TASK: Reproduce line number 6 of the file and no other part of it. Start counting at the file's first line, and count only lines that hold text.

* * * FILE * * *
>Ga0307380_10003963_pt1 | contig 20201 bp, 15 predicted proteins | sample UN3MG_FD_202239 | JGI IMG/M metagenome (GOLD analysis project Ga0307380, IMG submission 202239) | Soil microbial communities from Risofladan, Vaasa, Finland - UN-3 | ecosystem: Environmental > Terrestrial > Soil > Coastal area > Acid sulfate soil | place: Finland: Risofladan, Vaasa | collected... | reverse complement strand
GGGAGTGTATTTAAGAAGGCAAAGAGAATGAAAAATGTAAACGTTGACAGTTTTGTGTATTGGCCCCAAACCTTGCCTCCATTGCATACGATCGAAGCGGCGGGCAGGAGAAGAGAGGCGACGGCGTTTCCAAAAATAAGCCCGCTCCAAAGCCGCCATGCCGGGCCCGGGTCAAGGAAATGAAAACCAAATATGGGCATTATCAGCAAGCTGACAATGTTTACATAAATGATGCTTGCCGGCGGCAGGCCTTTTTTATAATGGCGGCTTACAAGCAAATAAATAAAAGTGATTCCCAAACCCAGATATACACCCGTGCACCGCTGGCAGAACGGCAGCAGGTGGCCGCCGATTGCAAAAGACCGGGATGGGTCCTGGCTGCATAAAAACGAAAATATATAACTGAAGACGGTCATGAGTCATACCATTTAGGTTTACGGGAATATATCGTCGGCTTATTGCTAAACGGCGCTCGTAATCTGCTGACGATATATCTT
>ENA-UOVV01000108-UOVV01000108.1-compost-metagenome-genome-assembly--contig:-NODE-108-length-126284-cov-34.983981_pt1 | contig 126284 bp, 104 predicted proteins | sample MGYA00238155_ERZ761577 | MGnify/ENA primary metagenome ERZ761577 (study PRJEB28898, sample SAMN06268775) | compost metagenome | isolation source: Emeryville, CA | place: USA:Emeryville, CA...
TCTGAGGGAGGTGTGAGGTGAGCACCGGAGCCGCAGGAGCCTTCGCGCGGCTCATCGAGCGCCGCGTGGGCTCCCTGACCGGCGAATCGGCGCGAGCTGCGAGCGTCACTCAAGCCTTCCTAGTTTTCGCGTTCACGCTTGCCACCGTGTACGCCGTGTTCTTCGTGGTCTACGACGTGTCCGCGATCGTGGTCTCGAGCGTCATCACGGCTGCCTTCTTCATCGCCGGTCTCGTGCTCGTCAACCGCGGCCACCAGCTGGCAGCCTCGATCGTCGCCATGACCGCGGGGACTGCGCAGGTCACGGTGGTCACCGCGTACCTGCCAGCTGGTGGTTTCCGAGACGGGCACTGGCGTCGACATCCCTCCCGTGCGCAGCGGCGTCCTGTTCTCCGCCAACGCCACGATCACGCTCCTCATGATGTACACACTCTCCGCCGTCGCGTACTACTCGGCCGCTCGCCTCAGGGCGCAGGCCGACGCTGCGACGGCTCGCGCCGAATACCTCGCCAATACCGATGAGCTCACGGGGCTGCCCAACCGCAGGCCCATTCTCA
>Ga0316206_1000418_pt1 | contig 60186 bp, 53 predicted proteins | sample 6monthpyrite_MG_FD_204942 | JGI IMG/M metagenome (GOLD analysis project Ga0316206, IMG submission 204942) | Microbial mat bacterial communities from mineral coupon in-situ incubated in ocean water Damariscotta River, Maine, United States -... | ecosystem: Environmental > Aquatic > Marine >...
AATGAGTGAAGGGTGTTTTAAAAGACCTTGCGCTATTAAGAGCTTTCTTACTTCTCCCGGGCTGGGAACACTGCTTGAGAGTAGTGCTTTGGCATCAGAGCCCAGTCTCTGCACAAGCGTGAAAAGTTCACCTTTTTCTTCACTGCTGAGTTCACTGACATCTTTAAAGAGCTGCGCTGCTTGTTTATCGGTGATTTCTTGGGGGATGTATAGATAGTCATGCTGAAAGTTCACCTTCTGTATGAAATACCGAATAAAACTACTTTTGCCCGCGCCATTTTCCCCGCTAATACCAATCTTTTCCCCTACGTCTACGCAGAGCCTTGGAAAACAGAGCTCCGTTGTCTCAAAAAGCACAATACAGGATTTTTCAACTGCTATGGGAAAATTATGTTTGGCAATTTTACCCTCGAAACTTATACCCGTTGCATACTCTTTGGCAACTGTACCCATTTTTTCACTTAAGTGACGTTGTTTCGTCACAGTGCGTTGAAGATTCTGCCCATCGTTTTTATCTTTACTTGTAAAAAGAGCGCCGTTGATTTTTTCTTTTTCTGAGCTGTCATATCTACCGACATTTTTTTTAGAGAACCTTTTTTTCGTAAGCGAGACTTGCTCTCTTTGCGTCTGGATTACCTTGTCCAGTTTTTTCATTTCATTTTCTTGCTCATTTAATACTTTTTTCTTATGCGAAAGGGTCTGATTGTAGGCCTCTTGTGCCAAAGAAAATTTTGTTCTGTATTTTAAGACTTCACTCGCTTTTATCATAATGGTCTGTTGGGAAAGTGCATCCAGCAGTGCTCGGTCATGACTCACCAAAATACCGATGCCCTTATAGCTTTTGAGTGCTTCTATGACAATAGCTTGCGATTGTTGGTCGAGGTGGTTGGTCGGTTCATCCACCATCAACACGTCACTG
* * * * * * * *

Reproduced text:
AATGAGTGAAGGGTGTTTTAAAAGACCTTGCGCTATTAAGAGCTTTCTTACTTCTCCCGGGCTGGGAACACTGCTTGAGAGTAGTGCTTTGGCATCAGAGCCCAGTCTCTGCACAAGCGTGAAAAGTTCACCTTTTTCTTCACTGCTGAGTTCACTGACATCTTTAAAGAGCTGCGCTGCTTGTTTATCGGTGATTTCTTGGGGGATGTATAGATAGTCATGCTGAAAGTTCACCTTCTGTATGAAATACCGAATAAAACTACTTTTGCCCGCGCCATTTTCCCCGCTAATACCAATCTTTTCCCCTACGTCTACGCAGAGCCTTGGAAAACAGAGCTCCGTTGTCTCAAAAAGCACAATACAGGATTTTTCAACTGCTATGGGAAAATTATGTTTGGCAATTTTACCCTCGAAACTTATACCCGTTGCATACTCTTTGGCAACTGTACCCATTTTTTCACTTAAGTGACGTTGTTTCGTCACAGTGCGTTGAAGATTCTGCCCATCGTTTTTATCTTTACTTGTAAAAAGAGCGCCGTTGATTTTTTCTTTTTCTGAGCTGTCATATCTACCGACATTTTTTTTAGAGAACCTTTTTTTCGTAAGCGAGACTTGCTCTCTTTGCGTCTGGATTACCTTGTCCAGTTTTTTCATTTCATTTTCTTGCTCATTTAATACTTTTTTCTTATGCGAAAGGGTCTGATTGTAGGCCTCTTGTGCCAAAGAAAATTTTGTTCTGTATTTTAAGACTTCACTCGCTTTTATCATAATGGTCTGTTGGGAAAGTGCATCCAGCAGTGCTCGGTCATGACTCACCAAAATACCGATGCCCTTATAGCTTTTGAGTGCTTCTATGACAATAGCTTGCGATTGTTGGTCGAGGTGGTTGGTCGGTTCATCCACCATCAACACGTCACTG